It'd also no doubt be a lot more efficient when you're off road, but I'd personally prefer the linear power delivery you get with the V6, not to mention the extra power. Did I mention that it's also $5000 cheaper?
Then when you're on the road, which is admittedly where any four-wheel drive will spend most of its time, it's a significant leap ahead of any Wrangler of the past.
It's more refined, more comfortable and more stable, but ultimately there's no disguising its off-road focus.
In the US I said that it felt like it was on par with one of the better dual cab utes, but Australia's bumpier roads reveal it to be a bit more jiggly, particularly through the solid front axle.
I also reckon the chunky mud tyres take a bit of the edge off the handling too, but I am a sucker for the sound of mud tyres rolling down bitumen at speed, and these rough edges are all there for good reasons.
I drove the 124 up NSW’s Old Pacific Highway from Hornsby to Gosford at dusk on a Saturday. Talk about the right car in the right place at the right time.
It was absolutely in its element, darting around tight hairpins, then blasting up straights, giving the short shifter a thorough workout. That new exhaust added 150 per cent to the theatre of it as each aggressive down-shift was accompanied by crackling, spitting and barking.
It’s an absolute joy, a proper nod to how cars used to be in the good old days of a ‘Sunday drive’, and thus a proper nod to the 124’s history.
And, of course, it has flaws. Many of them fall into the subjective category on a car like this, however.
Take the engine, for example. I’ve heard endless criticisms of it as laggy and annoying. And it is. Catch the wrong gear and get the revs too low and no matter how hard you stomp that go pedal, you will be stuck fighting a mountain of lag. Seriously. Several seconds of it.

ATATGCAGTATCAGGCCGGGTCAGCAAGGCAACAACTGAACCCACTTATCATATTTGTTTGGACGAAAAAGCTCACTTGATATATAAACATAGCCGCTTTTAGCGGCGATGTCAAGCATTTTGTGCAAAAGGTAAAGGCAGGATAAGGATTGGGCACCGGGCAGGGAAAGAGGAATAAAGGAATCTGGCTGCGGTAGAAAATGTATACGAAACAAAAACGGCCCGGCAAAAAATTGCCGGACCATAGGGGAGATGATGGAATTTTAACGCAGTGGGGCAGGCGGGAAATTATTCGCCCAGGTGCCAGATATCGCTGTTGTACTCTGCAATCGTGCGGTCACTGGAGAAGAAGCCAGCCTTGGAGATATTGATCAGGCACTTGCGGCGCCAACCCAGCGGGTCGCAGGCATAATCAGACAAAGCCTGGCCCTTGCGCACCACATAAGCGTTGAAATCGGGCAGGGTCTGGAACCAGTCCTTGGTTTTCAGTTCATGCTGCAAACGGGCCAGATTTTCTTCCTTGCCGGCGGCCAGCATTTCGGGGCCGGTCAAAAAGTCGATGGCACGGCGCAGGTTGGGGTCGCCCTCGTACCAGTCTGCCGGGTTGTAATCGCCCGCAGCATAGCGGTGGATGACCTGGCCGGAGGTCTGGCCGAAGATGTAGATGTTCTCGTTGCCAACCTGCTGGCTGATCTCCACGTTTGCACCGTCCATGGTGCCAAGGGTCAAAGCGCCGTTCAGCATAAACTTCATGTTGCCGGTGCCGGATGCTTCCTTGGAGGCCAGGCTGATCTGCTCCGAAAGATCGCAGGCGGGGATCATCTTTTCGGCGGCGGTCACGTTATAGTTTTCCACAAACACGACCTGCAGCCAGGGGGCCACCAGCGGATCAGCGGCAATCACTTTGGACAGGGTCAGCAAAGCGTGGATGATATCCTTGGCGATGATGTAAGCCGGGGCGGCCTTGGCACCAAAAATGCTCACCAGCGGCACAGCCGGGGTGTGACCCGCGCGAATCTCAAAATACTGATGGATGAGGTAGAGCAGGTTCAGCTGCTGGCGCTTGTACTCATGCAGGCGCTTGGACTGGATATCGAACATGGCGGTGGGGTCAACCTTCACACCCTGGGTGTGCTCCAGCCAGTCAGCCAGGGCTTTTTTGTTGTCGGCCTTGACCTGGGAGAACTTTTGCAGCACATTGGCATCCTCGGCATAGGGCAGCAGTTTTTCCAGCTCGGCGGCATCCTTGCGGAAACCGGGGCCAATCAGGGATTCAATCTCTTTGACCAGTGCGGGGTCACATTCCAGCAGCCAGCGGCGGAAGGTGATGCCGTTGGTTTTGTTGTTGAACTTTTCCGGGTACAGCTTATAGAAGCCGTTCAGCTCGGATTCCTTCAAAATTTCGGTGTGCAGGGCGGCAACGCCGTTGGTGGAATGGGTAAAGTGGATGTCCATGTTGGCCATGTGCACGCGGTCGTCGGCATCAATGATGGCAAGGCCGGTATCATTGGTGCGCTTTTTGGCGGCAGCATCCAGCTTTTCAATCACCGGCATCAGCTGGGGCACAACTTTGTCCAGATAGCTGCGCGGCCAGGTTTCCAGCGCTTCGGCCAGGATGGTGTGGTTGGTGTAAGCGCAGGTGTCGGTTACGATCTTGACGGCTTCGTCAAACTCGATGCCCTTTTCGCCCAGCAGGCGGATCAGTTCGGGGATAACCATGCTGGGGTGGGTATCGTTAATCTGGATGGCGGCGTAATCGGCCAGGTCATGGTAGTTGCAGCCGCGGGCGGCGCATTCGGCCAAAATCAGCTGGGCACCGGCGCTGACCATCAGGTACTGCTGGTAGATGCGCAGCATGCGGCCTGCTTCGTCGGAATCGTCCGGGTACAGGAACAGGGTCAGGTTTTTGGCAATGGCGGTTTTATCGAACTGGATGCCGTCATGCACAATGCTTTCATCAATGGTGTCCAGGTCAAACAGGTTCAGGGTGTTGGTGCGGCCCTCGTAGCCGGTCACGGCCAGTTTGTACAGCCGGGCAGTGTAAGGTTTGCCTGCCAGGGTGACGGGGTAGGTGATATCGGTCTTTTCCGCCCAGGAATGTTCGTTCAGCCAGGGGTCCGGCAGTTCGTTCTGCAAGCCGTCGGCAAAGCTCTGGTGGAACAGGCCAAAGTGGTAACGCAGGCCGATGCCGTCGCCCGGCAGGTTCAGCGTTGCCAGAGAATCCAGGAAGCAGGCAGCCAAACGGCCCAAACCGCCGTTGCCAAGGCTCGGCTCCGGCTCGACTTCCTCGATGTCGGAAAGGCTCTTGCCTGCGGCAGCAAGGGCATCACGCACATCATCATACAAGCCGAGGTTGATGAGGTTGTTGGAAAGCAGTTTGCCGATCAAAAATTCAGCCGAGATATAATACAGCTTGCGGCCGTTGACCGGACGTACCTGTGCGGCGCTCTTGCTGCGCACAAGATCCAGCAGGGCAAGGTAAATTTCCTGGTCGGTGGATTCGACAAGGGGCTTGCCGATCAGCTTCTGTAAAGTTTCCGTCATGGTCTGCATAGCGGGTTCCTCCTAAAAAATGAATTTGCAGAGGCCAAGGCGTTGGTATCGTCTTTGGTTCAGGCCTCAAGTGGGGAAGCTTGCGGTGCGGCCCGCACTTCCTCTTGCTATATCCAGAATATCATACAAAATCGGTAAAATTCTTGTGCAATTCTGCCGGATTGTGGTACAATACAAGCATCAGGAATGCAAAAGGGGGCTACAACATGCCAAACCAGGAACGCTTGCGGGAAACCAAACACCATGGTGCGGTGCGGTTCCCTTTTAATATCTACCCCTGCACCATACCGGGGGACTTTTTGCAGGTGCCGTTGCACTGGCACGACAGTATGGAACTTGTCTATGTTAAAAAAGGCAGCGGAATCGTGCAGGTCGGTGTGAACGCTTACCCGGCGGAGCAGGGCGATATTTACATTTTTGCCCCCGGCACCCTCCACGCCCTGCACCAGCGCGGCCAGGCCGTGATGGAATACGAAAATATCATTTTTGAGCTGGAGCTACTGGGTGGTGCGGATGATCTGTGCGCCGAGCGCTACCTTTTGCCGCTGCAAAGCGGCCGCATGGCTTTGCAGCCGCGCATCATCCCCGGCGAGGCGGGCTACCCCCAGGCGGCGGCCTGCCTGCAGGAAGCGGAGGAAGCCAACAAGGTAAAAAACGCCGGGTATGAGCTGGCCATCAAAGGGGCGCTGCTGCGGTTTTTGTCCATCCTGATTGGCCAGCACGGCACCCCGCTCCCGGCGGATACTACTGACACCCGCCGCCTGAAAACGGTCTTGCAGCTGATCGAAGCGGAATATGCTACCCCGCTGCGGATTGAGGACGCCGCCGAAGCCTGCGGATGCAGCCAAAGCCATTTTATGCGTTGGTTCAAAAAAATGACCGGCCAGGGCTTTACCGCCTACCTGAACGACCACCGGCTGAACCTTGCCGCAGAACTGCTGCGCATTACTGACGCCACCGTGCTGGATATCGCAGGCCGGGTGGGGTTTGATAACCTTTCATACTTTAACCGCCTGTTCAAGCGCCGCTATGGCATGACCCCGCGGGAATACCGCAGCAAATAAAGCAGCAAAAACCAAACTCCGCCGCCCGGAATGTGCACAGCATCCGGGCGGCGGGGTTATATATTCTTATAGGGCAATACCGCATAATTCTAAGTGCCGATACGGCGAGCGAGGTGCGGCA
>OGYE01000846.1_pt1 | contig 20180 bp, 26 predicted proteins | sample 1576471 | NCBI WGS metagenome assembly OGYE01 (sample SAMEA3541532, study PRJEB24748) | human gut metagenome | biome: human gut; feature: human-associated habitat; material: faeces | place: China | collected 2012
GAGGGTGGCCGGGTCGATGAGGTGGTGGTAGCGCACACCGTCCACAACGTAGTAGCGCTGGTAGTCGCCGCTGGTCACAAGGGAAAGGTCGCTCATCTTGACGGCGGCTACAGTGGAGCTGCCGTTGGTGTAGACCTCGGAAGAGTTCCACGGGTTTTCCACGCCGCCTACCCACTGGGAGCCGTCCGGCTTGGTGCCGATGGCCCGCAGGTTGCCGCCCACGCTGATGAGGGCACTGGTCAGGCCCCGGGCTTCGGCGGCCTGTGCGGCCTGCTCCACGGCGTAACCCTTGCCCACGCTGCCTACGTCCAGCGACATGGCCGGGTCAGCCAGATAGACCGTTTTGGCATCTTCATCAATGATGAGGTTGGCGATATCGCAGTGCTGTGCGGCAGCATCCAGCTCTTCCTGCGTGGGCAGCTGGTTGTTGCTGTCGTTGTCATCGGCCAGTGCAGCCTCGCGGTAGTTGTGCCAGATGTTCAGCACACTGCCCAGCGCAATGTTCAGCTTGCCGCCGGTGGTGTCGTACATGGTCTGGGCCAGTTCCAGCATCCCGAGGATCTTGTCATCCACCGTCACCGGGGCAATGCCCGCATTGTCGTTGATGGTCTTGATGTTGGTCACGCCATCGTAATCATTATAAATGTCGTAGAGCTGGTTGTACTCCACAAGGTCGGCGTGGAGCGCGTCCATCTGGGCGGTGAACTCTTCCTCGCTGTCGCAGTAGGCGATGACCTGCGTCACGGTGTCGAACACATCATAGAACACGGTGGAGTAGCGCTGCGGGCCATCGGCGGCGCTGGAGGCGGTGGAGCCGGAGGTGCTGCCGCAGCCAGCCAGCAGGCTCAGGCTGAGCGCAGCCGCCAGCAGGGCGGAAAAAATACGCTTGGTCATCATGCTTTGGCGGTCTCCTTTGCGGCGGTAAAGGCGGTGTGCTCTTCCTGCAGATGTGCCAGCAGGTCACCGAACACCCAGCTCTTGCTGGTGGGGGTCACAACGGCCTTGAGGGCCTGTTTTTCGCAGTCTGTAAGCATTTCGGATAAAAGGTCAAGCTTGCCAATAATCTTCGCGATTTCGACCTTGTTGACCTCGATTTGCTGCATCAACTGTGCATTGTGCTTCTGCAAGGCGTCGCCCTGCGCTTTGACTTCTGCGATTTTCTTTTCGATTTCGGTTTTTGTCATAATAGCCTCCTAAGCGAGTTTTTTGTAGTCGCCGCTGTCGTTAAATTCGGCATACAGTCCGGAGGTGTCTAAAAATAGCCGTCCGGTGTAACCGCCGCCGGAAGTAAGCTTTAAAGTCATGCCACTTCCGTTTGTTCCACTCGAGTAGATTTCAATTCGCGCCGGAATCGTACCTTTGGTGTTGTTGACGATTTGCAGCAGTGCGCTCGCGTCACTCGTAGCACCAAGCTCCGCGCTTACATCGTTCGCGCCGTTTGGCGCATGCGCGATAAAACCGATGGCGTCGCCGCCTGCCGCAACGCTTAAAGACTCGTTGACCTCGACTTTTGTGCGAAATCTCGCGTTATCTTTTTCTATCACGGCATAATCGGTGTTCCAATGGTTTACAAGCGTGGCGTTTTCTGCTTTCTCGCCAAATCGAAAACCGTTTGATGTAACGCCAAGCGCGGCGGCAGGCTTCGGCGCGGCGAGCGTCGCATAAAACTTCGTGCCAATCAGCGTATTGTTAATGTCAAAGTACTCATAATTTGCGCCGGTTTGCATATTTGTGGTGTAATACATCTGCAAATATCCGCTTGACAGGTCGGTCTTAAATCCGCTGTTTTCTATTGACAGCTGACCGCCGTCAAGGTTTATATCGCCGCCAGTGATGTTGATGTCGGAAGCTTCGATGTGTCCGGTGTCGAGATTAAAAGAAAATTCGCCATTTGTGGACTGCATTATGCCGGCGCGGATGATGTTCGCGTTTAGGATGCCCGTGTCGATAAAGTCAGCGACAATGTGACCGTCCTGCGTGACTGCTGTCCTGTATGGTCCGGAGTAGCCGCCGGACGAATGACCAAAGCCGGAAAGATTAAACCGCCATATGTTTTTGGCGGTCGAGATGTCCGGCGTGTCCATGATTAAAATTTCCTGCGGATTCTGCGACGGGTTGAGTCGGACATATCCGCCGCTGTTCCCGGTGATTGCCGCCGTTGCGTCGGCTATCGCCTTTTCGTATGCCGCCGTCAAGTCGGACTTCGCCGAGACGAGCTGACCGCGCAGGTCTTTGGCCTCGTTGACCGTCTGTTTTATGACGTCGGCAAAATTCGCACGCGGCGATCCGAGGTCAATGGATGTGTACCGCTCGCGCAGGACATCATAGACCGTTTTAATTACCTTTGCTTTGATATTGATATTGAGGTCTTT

Even trying to ascend my steep driveway had me concerned it was simply going to stall out in first gear.
It’s a bit strange, but then when you’re on the open road it’s worth relishing the challenge that it offers. Grab the wrong gear and this car will let you know how foolish you are. And yet, when you get it right it offers a surge of excitement in the straights that’s arguably far more dramatic than either the MX-5 or 86 can muster.
Another annoyance is the speedometer. It’s tiny and counts 30km/h increments all the way up to 270km/h. How fast was I going, officer? No idea. I have about two inches to tell whether I’m going between 30 and 90, so it’s anyone’s guess.
An obvious benefit of the MX-5 chassis is its go-kart handling, and it seems as though the excellent, fast and direct steering hasn’t been messed with, either. Sure, the suspension is a little crashy, and the convertible chassis a tad rattly, but it’s all part of being that much closer to the road. It would be tough to ask to find a better transmission with its fast, short action and sensible ratios.
Ultimately, the 124 is just plain (literally) old-fashioned weekend fun, offering a challenging but rewarding drive.